With Charlotte Reveille’s story, McCoy explores issues of physical and mental health in confinement and how the carceral institution contributed to making individuals more vulnerable. In this chapter, McCoy exposes the complex figure of the prison surgeon and gives a glimpse on the medical experimentations to which prisoners were subject. McCoy highlights 19th-century debates in the medical field, especially when it came to “insanity” and shows how unscrupulous scientists used the penitentiary as a playing field in their dealings with individuals remote from public view and compassion.

Kate Slattery, an Irish immigrant like Donnelly and the third “incorrigible” character presented in the book, is another example of a petty criminal. Her repetitive disruptive behaviours at Kingston—shouting, insulting, and attacking other prisoners—were met with inhumane treatment, justified by the labels that prison officials imposed on her. Incarcerated at the end of the 19th century when recidivism became associated with a “criminological type” and coupled with the penitentiary abandoning the possibility of reformation, she was deemed incorrigible. Moreover, when her confinement ended, she was deported to Ireland at the expense of the Canadian Department of Justice, as she was deemed unfit in terms of Canada’s ideals of respectability and womanhood. Her story illustrates Canadian history of immigration laws and practices and finds an echo in today’s detention centres and deportations.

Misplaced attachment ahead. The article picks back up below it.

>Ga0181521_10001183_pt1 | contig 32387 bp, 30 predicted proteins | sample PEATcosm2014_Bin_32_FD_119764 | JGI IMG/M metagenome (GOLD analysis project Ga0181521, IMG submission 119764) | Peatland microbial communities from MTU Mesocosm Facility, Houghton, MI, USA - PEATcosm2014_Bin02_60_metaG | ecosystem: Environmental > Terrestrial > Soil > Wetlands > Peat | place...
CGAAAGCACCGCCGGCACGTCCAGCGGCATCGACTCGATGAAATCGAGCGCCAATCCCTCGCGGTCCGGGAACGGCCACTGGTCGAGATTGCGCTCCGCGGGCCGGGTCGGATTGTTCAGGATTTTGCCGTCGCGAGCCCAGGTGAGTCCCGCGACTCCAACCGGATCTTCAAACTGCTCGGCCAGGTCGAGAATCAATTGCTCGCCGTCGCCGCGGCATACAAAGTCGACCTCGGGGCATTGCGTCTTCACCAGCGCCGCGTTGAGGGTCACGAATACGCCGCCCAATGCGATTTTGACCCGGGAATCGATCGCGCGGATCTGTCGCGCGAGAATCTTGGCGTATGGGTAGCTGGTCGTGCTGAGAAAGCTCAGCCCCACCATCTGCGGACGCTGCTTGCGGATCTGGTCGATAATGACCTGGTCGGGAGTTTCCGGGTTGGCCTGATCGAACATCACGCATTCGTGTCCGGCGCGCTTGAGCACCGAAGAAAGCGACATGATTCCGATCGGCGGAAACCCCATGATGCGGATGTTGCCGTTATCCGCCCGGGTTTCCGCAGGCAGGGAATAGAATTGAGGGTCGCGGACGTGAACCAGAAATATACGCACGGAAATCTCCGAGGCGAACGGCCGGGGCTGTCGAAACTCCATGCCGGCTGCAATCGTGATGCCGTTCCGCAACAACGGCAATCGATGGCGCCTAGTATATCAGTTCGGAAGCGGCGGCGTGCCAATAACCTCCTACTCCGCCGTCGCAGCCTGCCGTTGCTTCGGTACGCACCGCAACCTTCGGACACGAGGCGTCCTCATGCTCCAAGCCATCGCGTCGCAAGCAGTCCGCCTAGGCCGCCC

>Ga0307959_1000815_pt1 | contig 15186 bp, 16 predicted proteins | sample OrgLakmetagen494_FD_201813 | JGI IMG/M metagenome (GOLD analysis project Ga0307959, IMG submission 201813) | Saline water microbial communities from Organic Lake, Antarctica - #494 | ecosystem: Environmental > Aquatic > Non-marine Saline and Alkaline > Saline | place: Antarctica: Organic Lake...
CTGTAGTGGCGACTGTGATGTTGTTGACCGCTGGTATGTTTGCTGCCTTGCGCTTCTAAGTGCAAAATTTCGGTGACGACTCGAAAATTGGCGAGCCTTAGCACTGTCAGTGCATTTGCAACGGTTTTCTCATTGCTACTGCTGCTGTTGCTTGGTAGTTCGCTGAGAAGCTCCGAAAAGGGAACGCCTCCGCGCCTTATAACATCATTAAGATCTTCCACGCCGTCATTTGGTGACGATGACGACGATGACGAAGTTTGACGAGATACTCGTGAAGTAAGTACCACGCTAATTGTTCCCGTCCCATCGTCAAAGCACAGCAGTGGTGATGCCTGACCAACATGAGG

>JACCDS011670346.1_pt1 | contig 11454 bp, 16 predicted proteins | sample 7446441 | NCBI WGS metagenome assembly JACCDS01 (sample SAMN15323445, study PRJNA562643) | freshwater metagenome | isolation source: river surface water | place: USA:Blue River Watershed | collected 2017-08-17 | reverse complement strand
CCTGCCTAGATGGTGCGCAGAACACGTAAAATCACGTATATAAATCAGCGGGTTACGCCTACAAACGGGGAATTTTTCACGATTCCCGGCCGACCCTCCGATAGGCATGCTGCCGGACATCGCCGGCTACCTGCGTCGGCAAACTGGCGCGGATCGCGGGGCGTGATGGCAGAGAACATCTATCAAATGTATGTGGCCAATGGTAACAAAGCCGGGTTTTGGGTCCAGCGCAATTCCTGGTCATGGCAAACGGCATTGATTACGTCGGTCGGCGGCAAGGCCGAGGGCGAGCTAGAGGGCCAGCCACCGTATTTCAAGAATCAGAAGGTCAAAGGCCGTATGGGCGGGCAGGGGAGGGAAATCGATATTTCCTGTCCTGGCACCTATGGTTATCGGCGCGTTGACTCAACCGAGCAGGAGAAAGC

The last chapter is dedicated to a woman incarcerated in the 1930s pseudonamed Emily Boyle and introduces another difficult subject: prison babies. Arriving twice at Kingston while pregnant, Boyle confronted prison officials’ complex views on motherhood. Her second baby became the central issue in her dealings with the penitentiary officials; they suspected her of using her pregnancy to secure a parole and evade justice. Separated from her baby after the birth, she (and her husband) deployed repeated efforts to reunite while in custody. Boyle’s vision of maternal love and motherhood clashed not only with the maternalist approach of the prison, but also with the state’s interest in securing prisoners’ labour. Her case is also relevant today, because of the high proportion of mothers incarcerated in Canada and elsewhere and the challenges they face.

McCoy’s work demonstrates how the patriarchal authority represented by the warden and other prison officials was imposed through violence to correct women’s misbehaviours. The power imbalance inherent to prison settings makes abuse and suffering inevitable concludes McCoy, even if he does not go as far as Gwénola Ricordeau in her recent essay Pour elles toutes : femmes contre la prison in advocating prison abolition. McCoy addresses the issue of class and women’s incarceration but falls short when it comes to race and the disproportion of women of colour in Canadian prisons. Furthermore, it would have been interesting to write the biography of an Indigenous woman to address the ongoing situation of Indigenous women’s high incarceration rate in Canadian federal and provincial prisons. Seeing the development of the penitentiary as an instrument not only of industrial capitalism but also of settler colonialism would have allowed McCoy to grasp the “true nature of the beast” and even provide a better light on cases of immigrant women such as the ones he presents. Unruly women are and have been unfit to the settler project throughout the Americas, and many stories remain to be written on their resistance, including in carceral settings.

Nathalie Rech

Université du Québec à Montréal